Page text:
6.) Taiko Drum Master: Super Splendid Edition

7.) Mario Party 9

8.) Kirby’s Return to Dreamland

9.) The Legend of Zelda: Twilight Princess

10.) Precure All Stars: Everyone Assemble Let’s Dance

11.) Dragon Quest X

12.) Xenoblade

13.) Wii Fit Plus

14.) Kirby’s 20th Anniversary Collection

15.) Wii Party

16.) Fitness Party

17.) Go Vacation

18.) Dragon Ball Z: Budokai Tenkaichi (Nintendo’s Best Selection)

19.) Just Dance Wii 2

20.) Wii Sports Resort (with Blue remote)




XBOX 360

1.) Grand Theft Auto V

2.) Earth Defense Force 2025

3.) Gears of War: Judgment & Xbox Live Gold Membership & Gears of War (Games on Demand Code)

4.) Gears of War: Judgment

5.) Far Cry 3

6.) Bioshock Infinite

7.) Minecraft: Xbox 360 Edition

8.) Tomb Raider

9.) Steins;Gate: Linear Bounded Phenogram (limited edition)

10.) Call of Duty: Ghosts

11.) Splinter Cell: Blacklist

12.) Battlefield 4

13.) Monster Hunter Frontier G1 Premium Package

14.) Resident Evil: Revelations

15.) Dragon’s Dogma: Dark Arisen

16.) Dodonpachi Saidaioujou

17.) Saints Row the Third: Full Package

18.) Cave Shooting Collection

19.) Caladrius

20.) Steins;Gate: Linear Bounded Phenogram (regular version)

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  • Yay for SN5~. And in general, go 3DS. >u<

  • Shippoyasha

    The Vita lineup looks damn good but hopefully there’s more and more hits to come in 2014. Phantasy Star Online 2 and Danganronpa doing so well is great to see. And it’s great that Danganronpa is definitely being localized. Sega hopefully can do something about PSO2 even if it sounds unlikely right now.. Maybe the PSP crowd will keep migrating towards the Vita and we get to see more mega hits on the Vita as well. And hopefully more studios will be willing to localize them. I really wish Sony can rally it on in the West, even though it seems doubtful. Until then, gamers will have to spread the gospel about Vita.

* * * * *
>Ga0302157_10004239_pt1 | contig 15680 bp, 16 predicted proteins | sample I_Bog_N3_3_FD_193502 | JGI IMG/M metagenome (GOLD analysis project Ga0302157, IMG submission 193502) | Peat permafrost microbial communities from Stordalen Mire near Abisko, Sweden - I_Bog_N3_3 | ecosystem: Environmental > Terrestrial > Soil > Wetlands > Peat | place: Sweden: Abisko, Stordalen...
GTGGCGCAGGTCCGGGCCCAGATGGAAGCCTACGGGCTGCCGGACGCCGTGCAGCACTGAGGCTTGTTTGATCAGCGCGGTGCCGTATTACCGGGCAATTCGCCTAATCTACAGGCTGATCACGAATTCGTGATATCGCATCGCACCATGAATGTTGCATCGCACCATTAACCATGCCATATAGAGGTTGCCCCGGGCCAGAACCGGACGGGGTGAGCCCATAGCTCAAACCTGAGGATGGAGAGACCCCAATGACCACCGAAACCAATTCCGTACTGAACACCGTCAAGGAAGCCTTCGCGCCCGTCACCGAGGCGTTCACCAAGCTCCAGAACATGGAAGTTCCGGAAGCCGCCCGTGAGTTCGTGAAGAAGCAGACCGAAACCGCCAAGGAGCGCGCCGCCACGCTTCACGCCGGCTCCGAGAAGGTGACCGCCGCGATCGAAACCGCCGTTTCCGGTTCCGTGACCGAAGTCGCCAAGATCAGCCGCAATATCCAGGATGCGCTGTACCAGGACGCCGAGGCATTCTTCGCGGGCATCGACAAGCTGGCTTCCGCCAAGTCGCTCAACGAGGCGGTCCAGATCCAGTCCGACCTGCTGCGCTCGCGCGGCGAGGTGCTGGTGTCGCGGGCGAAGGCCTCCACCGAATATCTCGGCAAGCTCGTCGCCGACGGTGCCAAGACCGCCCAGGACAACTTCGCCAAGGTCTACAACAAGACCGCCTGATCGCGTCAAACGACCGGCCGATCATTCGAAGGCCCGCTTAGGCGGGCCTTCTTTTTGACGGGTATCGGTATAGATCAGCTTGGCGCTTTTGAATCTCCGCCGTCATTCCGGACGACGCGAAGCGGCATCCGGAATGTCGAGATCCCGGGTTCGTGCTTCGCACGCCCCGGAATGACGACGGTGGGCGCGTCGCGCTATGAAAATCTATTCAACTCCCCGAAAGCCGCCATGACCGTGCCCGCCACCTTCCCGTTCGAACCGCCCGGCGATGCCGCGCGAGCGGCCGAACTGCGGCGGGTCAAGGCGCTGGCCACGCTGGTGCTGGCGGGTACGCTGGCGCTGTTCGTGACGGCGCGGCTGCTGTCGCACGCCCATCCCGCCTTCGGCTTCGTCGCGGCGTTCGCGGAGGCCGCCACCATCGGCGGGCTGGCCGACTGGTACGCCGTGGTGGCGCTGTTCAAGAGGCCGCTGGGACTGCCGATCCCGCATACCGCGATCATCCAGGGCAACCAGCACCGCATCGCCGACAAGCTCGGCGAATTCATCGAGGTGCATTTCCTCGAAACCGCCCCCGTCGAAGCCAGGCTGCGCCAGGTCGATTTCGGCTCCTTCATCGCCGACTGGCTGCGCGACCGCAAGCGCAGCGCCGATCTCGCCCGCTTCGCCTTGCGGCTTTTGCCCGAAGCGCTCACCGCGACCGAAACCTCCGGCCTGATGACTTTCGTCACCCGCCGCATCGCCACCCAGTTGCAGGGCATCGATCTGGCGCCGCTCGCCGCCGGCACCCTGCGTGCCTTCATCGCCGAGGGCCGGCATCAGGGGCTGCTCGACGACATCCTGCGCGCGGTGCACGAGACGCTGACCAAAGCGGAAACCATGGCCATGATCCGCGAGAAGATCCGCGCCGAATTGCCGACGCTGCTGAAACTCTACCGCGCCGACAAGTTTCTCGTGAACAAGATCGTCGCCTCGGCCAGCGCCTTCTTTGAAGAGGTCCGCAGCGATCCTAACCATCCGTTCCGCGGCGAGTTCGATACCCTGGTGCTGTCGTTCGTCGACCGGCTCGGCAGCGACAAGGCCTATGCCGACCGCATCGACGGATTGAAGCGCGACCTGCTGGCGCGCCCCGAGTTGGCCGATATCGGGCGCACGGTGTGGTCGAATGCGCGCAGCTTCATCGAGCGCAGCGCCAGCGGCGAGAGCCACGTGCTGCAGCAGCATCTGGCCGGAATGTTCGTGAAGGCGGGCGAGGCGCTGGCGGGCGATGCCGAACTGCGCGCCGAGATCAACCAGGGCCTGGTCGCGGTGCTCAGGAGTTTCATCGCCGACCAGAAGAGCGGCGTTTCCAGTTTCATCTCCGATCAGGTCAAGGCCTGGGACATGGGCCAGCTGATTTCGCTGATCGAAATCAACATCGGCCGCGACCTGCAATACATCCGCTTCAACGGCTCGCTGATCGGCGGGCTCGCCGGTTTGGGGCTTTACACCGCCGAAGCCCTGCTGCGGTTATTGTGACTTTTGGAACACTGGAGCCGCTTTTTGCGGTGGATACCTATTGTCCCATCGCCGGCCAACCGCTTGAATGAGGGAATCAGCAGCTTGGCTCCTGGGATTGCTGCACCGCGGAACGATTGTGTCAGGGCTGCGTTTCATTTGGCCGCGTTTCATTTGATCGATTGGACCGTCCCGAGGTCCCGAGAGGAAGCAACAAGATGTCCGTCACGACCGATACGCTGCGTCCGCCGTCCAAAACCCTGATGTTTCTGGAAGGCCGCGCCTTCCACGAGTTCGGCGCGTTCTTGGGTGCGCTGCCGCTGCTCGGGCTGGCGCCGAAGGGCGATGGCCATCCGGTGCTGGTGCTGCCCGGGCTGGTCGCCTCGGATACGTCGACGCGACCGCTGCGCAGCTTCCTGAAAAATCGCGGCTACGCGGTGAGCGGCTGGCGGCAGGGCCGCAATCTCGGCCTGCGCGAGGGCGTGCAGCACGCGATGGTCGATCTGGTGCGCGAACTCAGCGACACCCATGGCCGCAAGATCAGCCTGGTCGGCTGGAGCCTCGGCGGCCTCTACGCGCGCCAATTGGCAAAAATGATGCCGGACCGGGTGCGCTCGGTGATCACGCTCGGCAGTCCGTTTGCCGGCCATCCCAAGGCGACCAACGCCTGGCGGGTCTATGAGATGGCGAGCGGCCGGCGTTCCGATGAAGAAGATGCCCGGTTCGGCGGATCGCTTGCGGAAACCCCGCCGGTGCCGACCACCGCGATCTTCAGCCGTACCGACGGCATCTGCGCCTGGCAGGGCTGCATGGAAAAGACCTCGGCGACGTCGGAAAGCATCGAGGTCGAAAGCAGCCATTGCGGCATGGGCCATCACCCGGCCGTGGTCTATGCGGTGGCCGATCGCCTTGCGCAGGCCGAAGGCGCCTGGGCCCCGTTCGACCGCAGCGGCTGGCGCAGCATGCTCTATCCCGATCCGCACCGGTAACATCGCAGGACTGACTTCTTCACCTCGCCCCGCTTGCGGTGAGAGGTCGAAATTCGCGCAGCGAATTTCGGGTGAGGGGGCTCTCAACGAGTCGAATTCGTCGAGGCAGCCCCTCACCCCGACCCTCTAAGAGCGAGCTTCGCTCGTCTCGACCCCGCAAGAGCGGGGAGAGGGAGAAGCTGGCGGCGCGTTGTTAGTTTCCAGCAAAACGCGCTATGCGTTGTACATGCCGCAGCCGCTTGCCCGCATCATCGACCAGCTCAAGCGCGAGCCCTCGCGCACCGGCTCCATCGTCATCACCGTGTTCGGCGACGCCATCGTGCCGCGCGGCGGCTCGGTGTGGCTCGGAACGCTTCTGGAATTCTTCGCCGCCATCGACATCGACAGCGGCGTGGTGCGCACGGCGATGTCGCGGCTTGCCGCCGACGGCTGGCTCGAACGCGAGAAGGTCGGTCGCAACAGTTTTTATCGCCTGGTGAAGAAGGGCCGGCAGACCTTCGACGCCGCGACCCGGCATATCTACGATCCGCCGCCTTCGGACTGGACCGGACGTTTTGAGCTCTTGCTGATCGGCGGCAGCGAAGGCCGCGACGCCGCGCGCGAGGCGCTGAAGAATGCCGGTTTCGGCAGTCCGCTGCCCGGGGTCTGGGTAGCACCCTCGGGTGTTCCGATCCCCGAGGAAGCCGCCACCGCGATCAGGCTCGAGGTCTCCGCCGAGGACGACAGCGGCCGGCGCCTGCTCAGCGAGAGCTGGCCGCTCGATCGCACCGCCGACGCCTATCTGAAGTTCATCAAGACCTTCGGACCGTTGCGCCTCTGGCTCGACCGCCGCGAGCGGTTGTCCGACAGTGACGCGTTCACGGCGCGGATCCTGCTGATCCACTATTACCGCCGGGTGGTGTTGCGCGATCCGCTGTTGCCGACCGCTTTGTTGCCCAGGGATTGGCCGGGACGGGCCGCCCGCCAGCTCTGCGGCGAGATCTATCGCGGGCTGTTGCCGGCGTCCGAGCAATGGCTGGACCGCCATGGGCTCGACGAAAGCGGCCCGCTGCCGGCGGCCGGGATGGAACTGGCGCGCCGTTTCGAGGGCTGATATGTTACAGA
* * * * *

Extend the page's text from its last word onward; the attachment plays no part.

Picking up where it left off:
GTA5 having legs in Japan is pretty cool too. It’s such an ambitious game and through all these months, I’m still chipping away at finishing the game. I wonder how the single player story expansion will be like.

  • I think this puts into perspective the problems Wii U and Vita are having in Japan at a glance.

    If you look at the 3DS and PS3 lists, there’s a lot of diverse software on there, that appeals to many different kinds of audiences. In the case of Wii U, worthwhile software is nearly non-existant, whereas in the case of Vita, the software is either hunting games or otaku games.

    That problem doesn’t appear to be changing any time soon either, in both cases. For early 2014, both Wii U and Vita have very little diversity. Wii U is getting yet another platformer in Donkey Kong and a Mario Kart, while Vita’s getting yet more hunting games and otaku games.

    As an aside, it’s nice to see Twilight Princess still selling on Wii, even though Skyward Sword apparently isn’t. Well deserved.

    • Shippoyasha

      Well, to be fair, the Vita had resurging sales in Japan only within the past month and a half or so. I think even though many are Otaku games, there’s a good amount of variety within them, many more to be mentioned that hasn’t made the top sales charts. Even for monster hunting games, stuff like Soul Sacrifice felt worlds different than God Eater or a Phantasy Star title. I just hope some of the PSP’s huge audience keeps transferring to the Vita as PSP’s library is as vibrant as ever.

      I wish I can hold out some hope for PS3 and home console sales, but while the game variety is nice, there just doesn’t seem to be very many releases on home consoles in general, at least compared to the much more vibrant handheld scene. I’m extremely worried about the general downward trend of home console sales in general. PS3 should have seen a lot more Japanese titles I believe, but it just wasn’t happening to the extent it should have. As they are still making PSP titles as that’s way more lucrative. I can see many of those devs make the move to the Vita, but I’m extremely skeptical they would ever move to the PS4, or even the PS3.

      • Well, to be fair, the Vita had resurging sales in Japan only within the past month and a half or so.

        The problem is, people insist it’s a “resurgence” every single time a high-profile Vita game comes out. We’re approaching year 3 now, and there’s been no such resurgence so far. Sales go up for a few weeks, and then come right back down.